I’ve always been a big fan of Mark Kermode, movie critic, broadcaster and visiting fellow at the University of Southampton. Prior to podcasting, I would schedule my Fridays to allow me to hear his Five Live segments with Simon Mayo. And yet curiously, I’m not really a movie fan (although I sometimes think I could have been). And besides, I’m now the devoted parent of a toddler. Cinemas are off my agenda for the foreseeable.
Kermode has one thing in his favour: passion. He really cares about movies, and he’s quite prepared to show it. It’s almost as if that passion is what attracts me, more than the subject matter. It’s the same with Clarkson & co on Top Gear. Since last summer’s floods I no longer own a car, and I don’t get especially excited by them. But Top Gear is must-see TV. (Indeed, as my wife puts it, she loves Top Gear apart from the car bits. That kinda sums it up.)
So it’s great to see Kermode being the subject of the BBC’s latest blogging project – and, if I’m not mistaken, their first true ‘video blog’. And yes, guess what, it’s great stuff.
Let’s look at the mechanics of it. The ‘entries’ use the BBC’s embedded video player (which finally works on my system!)… and look terrific in full-screen. They’re limited to 2 minutes, ish… and they’re mostly a fixed camera pointing at his head and shoulders, with the occasional still image or trailer excerpt dropped in for variety. No clever production, no smart-arse video effects, no background muzak. Frankly, nothing you couldn’t do yourself with a dead cheap camera, probably even a half-decent phone, and a YouTube account.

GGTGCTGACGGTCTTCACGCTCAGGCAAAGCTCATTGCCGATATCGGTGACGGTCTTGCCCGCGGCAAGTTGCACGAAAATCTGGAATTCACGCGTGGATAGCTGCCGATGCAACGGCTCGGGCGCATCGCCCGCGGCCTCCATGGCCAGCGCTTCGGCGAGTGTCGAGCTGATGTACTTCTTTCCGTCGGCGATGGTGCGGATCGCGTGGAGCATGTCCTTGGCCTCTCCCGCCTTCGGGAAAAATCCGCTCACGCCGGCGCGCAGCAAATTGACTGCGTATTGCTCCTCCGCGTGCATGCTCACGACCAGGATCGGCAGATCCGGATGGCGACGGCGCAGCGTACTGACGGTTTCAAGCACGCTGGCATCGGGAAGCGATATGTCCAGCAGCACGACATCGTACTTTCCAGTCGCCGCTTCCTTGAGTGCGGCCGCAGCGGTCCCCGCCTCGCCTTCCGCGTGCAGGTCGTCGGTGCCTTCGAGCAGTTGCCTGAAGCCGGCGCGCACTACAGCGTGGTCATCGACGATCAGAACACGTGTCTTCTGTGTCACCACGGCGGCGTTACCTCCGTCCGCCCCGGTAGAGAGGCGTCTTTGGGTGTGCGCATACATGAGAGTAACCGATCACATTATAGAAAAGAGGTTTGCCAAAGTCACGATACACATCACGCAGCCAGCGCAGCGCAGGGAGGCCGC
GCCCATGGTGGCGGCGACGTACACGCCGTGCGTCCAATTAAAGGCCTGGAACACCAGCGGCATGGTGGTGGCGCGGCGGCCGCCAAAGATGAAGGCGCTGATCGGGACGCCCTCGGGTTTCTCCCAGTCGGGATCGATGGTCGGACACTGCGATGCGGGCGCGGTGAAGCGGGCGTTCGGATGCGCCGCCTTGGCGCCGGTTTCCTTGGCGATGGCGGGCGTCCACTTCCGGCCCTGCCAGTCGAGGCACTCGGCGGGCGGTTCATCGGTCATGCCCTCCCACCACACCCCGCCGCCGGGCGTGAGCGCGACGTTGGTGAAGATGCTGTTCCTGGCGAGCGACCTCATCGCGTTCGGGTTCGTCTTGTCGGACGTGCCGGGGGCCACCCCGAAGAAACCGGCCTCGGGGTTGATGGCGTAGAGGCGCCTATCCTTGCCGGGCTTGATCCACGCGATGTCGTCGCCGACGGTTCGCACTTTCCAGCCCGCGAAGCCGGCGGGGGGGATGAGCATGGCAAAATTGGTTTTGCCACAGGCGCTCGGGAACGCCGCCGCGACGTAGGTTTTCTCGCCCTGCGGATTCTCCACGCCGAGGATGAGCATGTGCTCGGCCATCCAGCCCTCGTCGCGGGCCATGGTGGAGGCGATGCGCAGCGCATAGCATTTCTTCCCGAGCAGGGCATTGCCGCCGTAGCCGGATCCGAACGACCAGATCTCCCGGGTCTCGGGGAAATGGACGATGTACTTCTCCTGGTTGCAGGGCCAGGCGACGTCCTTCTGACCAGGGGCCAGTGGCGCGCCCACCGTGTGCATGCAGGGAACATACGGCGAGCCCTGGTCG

Why does it work? It’s all down to Kermode himself, once again. A warm and engaging personality, a thorough knowledge of his subject, a sense of what makes a good anecdote. He’s clearly comfortable in front of a mic or camera; he goes in knowing what he’s going to say, but doesn’t seem to be reciting a half-memorised script – or worst of all, reading off an autocue. But mostly it’s his passion, genuine passion. His opinion on what constitutes a good film (almost) doesn’t matter.
This is the first example I’ve seen of a ‘mainstream’ videoblog which really works (although as Dan Taylor points out, you can arguably trace it back to BBC2’s Video Nation); and it shows the power of video in personal engagement.
There’s unquestionably a role for this in government and politics, giving MPs, ministers and candidates an opportunity to demonstrate the genuine passion they have for what they (want to) do (in theory). And this is the model they should aim to follow.